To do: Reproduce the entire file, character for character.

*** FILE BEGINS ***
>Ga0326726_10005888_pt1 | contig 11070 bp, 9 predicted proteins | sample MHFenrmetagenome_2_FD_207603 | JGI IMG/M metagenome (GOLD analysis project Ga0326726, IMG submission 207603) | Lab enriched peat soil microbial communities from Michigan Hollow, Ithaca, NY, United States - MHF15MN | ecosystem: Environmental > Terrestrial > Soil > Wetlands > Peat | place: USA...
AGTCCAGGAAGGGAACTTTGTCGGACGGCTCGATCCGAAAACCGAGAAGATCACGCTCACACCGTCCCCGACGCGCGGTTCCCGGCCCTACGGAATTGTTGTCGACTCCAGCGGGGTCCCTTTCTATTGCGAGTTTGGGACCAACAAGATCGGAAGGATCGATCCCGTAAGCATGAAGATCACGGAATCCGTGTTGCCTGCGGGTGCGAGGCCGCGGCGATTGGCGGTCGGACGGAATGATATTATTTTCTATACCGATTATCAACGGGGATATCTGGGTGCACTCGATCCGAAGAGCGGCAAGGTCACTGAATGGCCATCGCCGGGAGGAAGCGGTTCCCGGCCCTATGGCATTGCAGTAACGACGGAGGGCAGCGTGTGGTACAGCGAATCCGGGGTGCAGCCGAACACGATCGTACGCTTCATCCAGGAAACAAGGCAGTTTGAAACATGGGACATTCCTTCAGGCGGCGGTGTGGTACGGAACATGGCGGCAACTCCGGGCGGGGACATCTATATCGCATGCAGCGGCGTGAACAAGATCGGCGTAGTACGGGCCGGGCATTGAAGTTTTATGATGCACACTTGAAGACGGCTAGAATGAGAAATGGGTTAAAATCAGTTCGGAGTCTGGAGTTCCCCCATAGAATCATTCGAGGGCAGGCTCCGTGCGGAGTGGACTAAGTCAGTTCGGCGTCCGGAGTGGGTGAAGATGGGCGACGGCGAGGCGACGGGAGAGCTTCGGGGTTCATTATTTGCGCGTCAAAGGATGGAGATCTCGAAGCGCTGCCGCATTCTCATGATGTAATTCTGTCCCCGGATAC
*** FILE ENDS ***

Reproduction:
>Ga0326726_10005888_pt1 | contig 11070 bp, 9 predicted proteins | sample MHFenrmetagenome_2_FD_207603 | JGI IMG/M metagenome (GOLD analysis project Ga0326726, IMG submission 207603) | Lab enriched peat soil microbial communities from Michigan Hollow, Ithaca, NY, United States - MHF15MN | ecosystem: Environmental > Terrestrial > Soil > Wetlands > Peat | place: USA...
AGTCCAGGAAGGGAACTTTGTCGGACGGCTCGATCCGAAAACCGAGAAGATCACGCTCACACCGTCCCCGACGCGCGGTTCCCGGCCCTACGGAATTGTTGTCGACTCCAGCGGGGTCCCTTTCTATTGCGAGTTTGGGACCAACAAGATCGGAAGGATCGATCCCGTAAGCATGAAGATCACGGAATCCGTGTTGCCTGCGGGTGCGAGGCCGCGGCGATTGGCGGTCGGACGGAATGATATTATTTTCTATACCGATTATCAACGGGGATATCTGGGTGCACTCGATCCGAAGAGCGGCAAGGTCACTGAATGGCCATCGCCGGGAGGAAGCGGTTCCCGGCCCTATGGCATTGCAGTAACGACGGAGGGCAGCGTGTGGTACAGCGAATCCGGGGTGCAGCCGAACACGATCGTACGCTTCATCCAGGAAACAAGGCAGTTTGAAACATGGGACATTCCTTCAGGCGGCGGTGTGGTACGGAACATGGCGGCAACTCCGGGCGGGGACATCTATATCGCATGCAGCGGCGTGAACAAGATCGGCGTAGTACGGGCCGGGCATTGAAGTTTTATGATGCACACTTGAAGACGGCTAGAATGAGAAATGGGTTAAAATCAGTTCGGAGTCTGGAGTTCCCCCATAGAATCATTCGAGGGCAGGCTCCGTGCGGAGTGGACTAAGTCAGTTCGGCGTCCGGAGTGGGTGAAGATGGGCGACGGCGAGGCGACGGGAGAGCTTCGGGGTTCATTATTTGCGCGTCAAAGGATGGAGATCTCGAAGCGCTGCCGCATTCTCATGATGTAATTCTGTCCCCGGATAC